They'll get here by Monday at the earliest, since their office isn't in Ohio, as I'd thought, but down in Texas (the billing office and warehouse are in Ohio).
Of course I had to keep poking at it . . . I mean, was that an ooze I felt between the meter and the valve body on the outflow side? Didn't I have that clip on straight, either?
Wow! I got that one right in the face! The force of the blowout pushed the whole unit, valve body, timing mechanism, tank, resin, water, and all, a good inch or more away from the meter into the room! I again removed the clip from the inlet side and tried pushing everything back together. But I was afraid of harming this strange ring-like piece of black plastic hanging out of the outflow orifice of the valve body and pretty soon I stopped.
That should have been the end of playing with the water softener for Thursday. But I went upstairs and when I came down again, that ring-like piece was nowhere to be found. I looked everywhere and couldn't lay eyes on it! I'd taken a photo when the connection first blew, and it was definitely there then, but now, forget it.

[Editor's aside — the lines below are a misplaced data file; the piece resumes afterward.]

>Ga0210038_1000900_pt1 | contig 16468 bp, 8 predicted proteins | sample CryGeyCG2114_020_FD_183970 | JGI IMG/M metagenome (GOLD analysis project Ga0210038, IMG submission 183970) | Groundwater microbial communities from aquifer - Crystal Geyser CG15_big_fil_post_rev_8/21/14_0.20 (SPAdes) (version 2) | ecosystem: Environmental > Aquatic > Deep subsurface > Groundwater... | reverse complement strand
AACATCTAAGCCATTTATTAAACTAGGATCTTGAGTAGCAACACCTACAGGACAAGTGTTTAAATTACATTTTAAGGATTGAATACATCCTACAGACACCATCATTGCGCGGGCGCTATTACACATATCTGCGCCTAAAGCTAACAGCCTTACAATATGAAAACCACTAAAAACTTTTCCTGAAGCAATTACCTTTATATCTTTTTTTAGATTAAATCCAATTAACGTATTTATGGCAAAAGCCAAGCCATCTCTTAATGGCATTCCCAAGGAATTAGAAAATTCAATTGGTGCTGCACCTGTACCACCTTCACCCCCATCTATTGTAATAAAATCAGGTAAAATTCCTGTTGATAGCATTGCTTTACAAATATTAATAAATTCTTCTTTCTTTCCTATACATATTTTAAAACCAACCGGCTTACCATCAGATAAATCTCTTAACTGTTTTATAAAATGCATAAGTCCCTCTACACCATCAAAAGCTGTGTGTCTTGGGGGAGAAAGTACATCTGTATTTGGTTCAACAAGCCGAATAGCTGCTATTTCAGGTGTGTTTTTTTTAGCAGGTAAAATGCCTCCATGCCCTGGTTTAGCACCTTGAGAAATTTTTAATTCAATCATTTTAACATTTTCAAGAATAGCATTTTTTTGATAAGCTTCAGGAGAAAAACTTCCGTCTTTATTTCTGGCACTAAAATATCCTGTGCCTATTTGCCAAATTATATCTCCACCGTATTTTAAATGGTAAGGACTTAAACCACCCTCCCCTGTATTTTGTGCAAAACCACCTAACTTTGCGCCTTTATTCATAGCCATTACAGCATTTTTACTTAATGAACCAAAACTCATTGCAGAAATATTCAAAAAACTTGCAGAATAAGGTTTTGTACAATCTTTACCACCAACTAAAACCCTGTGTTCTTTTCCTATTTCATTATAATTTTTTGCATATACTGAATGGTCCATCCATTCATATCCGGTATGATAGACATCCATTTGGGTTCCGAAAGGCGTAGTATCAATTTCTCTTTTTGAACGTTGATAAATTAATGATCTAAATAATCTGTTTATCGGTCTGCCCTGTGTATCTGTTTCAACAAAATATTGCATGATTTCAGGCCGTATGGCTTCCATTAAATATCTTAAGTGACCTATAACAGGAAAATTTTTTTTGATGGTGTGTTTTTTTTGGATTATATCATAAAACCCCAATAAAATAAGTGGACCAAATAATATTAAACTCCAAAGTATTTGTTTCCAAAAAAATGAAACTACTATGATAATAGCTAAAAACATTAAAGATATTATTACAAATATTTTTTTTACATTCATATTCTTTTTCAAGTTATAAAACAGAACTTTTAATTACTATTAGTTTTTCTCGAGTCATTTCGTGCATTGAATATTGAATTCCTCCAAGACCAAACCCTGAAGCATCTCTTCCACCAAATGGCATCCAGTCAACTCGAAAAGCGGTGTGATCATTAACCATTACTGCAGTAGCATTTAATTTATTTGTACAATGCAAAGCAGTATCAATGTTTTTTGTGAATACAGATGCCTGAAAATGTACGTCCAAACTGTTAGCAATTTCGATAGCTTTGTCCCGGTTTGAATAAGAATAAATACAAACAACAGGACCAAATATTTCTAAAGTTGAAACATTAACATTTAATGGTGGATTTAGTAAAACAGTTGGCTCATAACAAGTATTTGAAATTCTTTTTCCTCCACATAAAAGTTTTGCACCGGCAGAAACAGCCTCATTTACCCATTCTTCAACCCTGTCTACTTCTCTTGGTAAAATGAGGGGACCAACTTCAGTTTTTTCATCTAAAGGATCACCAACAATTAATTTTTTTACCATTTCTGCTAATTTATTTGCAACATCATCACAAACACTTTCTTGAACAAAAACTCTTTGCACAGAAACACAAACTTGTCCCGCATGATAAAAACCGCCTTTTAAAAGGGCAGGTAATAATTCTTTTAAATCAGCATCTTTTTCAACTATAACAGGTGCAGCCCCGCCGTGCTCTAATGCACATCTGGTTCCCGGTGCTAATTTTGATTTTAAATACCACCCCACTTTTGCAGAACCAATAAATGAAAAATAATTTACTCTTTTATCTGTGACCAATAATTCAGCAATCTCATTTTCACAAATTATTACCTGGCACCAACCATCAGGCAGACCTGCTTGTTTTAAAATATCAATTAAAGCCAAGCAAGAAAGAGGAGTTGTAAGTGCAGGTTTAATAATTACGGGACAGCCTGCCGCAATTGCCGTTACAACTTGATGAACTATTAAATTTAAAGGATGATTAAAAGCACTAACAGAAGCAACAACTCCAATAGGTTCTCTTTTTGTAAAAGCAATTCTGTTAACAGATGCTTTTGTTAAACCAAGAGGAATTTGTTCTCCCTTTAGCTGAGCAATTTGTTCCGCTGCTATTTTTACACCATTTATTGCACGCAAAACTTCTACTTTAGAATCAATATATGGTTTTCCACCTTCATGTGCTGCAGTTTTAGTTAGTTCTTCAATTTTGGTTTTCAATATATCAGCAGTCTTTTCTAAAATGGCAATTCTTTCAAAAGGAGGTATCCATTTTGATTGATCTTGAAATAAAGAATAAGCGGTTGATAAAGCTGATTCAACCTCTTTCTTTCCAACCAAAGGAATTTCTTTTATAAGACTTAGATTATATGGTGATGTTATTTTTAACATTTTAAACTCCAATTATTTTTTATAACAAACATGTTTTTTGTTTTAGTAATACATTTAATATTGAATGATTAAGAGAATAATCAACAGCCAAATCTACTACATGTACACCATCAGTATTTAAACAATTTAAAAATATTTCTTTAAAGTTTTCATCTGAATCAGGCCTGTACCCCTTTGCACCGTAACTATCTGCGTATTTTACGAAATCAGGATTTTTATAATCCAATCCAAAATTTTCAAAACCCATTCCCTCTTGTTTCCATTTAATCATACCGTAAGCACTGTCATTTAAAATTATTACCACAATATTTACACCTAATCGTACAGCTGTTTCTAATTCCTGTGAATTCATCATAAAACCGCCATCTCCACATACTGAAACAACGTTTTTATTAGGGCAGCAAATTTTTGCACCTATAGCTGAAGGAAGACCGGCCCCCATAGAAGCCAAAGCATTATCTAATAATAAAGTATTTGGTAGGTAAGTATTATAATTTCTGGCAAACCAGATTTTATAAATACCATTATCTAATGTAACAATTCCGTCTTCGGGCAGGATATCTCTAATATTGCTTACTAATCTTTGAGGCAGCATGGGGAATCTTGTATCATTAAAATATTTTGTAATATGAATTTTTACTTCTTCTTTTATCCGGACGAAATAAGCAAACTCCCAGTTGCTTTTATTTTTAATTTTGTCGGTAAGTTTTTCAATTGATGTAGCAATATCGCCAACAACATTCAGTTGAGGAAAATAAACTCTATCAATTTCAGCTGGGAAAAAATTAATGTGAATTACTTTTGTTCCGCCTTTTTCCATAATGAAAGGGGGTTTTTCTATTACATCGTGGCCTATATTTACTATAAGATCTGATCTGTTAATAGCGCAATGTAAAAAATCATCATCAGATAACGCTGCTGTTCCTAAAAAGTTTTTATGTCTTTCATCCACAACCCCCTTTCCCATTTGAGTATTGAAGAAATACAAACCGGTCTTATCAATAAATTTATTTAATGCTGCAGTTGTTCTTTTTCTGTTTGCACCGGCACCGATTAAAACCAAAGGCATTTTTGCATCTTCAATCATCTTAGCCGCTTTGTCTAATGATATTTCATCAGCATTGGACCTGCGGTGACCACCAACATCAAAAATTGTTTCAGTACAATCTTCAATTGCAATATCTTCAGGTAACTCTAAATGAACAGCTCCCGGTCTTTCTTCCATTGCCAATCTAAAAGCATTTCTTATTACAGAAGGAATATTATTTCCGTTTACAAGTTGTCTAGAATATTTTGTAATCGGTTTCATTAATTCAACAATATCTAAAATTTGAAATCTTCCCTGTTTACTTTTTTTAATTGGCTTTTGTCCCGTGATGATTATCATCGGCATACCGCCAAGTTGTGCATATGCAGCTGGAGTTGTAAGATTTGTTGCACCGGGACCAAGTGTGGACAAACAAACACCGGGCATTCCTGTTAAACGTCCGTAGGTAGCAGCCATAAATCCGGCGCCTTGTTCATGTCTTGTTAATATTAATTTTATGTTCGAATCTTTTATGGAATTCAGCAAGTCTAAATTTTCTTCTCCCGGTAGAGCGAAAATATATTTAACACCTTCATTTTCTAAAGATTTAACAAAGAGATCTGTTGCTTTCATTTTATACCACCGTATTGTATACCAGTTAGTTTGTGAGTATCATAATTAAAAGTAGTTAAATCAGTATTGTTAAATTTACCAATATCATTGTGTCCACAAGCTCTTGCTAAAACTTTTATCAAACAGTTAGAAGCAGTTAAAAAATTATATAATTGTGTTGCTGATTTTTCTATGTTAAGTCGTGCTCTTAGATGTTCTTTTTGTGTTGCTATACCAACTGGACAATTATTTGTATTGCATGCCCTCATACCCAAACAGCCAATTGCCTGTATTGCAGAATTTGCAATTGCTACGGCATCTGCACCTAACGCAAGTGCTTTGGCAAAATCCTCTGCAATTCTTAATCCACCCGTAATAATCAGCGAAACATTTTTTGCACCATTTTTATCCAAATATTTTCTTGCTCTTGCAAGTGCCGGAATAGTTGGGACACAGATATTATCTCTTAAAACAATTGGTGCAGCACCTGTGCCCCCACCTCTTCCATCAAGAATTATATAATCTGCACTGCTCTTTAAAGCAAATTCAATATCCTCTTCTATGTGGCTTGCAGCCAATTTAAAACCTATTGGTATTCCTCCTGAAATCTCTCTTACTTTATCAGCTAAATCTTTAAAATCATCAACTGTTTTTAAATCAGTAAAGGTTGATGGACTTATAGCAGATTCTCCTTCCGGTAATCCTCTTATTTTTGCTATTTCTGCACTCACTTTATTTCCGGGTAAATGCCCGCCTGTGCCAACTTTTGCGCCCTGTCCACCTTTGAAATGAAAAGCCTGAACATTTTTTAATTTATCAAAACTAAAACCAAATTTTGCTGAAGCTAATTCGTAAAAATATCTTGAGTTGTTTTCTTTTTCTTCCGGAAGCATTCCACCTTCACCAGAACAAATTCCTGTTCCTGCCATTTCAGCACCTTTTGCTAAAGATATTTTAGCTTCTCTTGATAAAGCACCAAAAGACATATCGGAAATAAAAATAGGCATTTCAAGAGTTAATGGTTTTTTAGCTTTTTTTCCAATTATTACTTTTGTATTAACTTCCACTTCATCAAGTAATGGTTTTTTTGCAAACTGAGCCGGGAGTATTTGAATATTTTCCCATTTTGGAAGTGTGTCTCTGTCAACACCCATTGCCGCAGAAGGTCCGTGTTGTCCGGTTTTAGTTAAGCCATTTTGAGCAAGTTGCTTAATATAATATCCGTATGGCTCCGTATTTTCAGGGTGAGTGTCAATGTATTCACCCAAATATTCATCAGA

Charlie didn't get back to me Thursday afternoon-- out of the office-- but I spoke to him yesterday morning. The strange circular piece was the rim of a device that focusses the outflow or something, and I guess I'd managed to push it back into the orifice of the valve body. Just as well that I spoke to him, because whoever put my 2510 valve together at the factory put that device in the wrong way. It should sit with the point of the conical strainer thingy pointing out, in the direction of flow.
Well, hallelujah. I hadn't broken anything after all!
I suppose while I'm waiting I could go ahead and redo the connection between the meter and the valve body. And it's just possible that there's nothing wrong with the o-rings and once I get the clips all in straight I'll have a functioning water softener with no leaks. But I'm not messing with it. I'll wait till the new rings get here next week, and deal with it all then.
In the meantime, I'll enjoy the job the new whole-house water filter is doing. No more yellow water! No more chlorine stink! No more orangey flakes floating in the bottom of my tea kettle! When it comes down to it, adding the filter in was the reason for all this bother and hassle and wait, and I'd say it was worth it.